New visitation guidelines allow local woman to visit mother at nursing home soon after months apart

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By Steven Albritton, WLWT5, June 30 2020

Ohio finally has its return date to allow visitors to nursing homes. On July 20, visitors of those with family will be allowed to schedule outdoor visits but will have to follow guidelines established by the state.

Bridgette Lajoye’s mother, Pat Bendel, has been in a nursing home since 2015 and is in the advanced stages of Alzheimer’s. She compares not being able to see her mother to being in a hostage situation and fears her mother might die alone.

“I don’t know what’s happening to my mom. I don’t know if my mom’s getting abused. I don’t know if my mom’s eating right. I haven’t seen her since March,” Lajoye said.

Pat Bendel is 91 years old and has been a social person all her life. Right now, with no family to check on her day-to-day care, her family says it’s tough to make sure she gets the care she needs. Lajoye insists on FaceTiming every single doctor’s appointment because things have been missed by doctors and would have gone unchecked if not for her.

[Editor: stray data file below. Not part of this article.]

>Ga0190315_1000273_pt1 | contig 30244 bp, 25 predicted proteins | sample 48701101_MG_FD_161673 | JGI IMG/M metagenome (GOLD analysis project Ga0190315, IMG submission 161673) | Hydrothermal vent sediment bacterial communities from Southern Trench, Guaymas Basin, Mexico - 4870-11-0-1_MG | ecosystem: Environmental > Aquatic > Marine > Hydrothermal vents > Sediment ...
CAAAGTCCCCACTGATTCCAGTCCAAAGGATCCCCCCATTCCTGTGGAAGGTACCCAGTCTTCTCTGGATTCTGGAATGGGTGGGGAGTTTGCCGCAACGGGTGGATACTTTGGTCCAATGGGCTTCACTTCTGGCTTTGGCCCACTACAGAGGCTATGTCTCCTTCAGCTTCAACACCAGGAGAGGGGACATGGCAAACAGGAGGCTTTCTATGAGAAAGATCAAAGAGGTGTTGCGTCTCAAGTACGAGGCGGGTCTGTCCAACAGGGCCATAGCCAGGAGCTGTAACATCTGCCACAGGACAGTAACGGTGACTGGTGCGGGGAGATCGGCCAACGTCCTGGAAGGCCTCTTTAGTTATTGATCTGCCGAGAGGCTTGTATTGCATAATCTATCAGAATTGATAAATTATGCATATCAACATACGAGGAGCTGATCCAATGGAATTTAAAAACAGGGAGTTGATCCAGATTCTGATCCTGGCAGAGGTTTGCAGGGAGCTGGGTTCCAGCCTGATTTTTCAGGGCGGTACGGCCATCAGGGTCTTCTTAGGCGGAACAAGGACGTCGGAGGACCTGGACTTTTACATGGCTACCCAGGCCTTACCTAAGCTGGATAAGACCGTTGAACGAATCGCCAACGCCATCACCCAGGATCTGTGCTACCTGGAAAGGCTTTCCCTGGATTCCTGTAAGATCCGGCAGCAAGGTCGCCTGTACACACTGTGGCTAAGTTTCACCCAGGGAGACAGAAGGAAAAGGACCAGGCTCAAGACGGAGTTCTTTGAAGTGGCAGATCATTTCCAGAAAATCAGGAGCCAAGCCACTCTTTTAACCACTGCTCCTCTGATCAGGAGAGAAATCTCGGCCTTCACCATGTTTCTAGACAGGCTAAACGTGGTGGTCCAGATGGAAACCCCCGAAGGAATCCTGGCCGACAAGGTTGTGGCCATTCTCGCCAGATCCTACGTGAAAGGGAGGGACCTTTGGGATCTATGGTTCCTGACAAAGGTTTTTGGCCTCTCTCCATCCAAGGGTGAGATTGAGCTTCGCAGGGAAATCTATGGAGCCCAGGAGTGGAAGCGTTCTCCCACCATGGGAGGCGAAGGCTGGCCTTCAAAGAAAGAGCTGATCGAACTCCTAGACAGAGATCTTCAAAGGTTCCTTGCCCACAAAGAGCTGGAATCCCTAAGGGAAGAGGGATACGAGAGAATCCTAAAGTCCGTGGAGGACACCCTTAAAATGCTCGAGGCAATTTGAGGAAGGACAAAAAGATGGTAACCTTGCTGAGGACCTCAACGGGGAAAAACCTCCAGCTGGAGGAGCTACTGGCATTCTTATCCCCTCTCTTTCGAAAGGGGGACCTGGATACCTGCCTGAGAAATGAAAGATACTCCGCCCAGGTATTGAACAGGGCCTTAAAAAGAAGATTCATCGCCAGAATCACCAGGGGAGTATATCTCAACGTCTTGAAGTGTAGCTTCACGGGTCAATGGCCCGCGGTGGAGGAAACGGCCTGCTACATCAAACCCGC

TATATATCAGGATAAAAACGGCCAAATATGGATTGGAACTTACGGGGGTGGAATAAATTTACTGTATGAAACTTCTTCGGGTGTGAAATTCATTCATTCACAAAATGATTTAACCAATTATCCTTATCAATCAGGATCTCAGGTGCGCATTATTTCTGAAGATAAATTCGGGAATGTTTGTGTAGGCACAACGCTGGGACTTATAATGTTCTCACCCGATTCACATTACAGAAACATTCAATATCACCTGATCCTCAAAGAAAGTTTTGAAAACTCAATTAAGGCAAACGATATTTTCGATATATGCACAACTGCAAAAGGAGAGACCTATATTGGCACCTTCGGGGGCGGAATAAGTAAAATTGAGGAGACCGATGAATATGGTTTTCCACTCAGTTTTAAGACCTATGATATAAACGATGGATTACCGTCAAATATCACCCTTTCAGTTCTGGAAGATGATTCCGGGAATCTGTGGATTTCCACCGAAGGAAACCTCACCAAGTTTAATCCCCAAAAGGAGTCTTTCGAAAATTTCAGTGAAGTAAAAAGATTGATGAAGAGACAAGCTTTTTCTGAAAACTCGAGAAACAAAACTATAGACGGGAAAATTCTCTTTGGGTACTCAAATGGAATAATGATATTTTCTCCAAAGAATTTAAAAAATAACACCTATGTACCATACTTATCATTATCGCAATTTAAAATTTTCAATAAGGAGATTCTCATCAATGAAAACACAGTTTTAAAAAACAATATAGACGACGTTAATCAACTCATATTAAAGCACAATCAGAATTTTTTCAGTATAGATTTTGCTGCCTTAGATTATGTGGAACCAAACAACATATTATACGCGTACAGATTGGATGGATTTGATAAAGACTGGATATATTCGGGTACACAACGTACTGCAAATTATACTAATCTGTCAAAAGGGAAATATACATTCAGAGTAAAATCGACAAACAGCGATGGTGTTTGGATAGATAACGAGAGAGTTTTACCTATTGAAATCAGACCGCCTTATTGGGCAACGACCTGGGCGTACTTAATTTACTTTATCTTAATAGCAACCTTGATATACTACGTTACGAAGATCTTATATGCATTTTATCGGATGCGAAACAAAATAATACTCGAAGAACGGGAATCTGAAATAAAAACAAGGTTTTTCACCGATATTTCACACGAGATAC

“Yet, today when I was on FaceTime for the exam, she had on the wrong compression socks and wrong to the point that they could have damaged her legs. If I wasn’t there on FaceTime, what would happen to my mother?” Lajoye said.

She also mentioned a time where her mother had shoes on the wrong feet, making her a fall risk. And another time where a cut on her arm had become infected and was not checked by the doctor until she mentioned it.

Gov. Mike DeWine’s hope for the order is to keep COVID-19 out of nursing homes. Most of the COVID-19 related deaths in Ohio have occurred in nursing homes and he says it’s his responsibility to protect the most vulnerable populations.

“I know this has been gut-wrenching for families not to be able to see in-person their loved one,” DeWine said.

That goes for Bendel’s four children, 25 grandchildren and 13 great-grandchildren who all haven’t been able to see her.

“The staff members are able to see her, and her own family cannot, and the staff goes to Lowe’s and Walmart like we do, yet they have access to her,” Lajoye said.

Even with a July 20 date set to reopen nursing homes for visitors, having to wear a mask and not being able to touch or come close to her own mother isn’t an option for Lajoye. She says her mother wouldn’t recognize her and knows other families feel the same.

“If she was mentally able to decide, mom you have a choice of being quarantined, locked down for months because of a virus, or you can risk it and see your family, I know what my mom would pick,” Lajoye said.

Guidelines for return visits to nursing homes can be found at

Lajoye said that while she’s happy she has a date to return, she worries that the governor will go back on that order because of another spike in COVID-19 cases.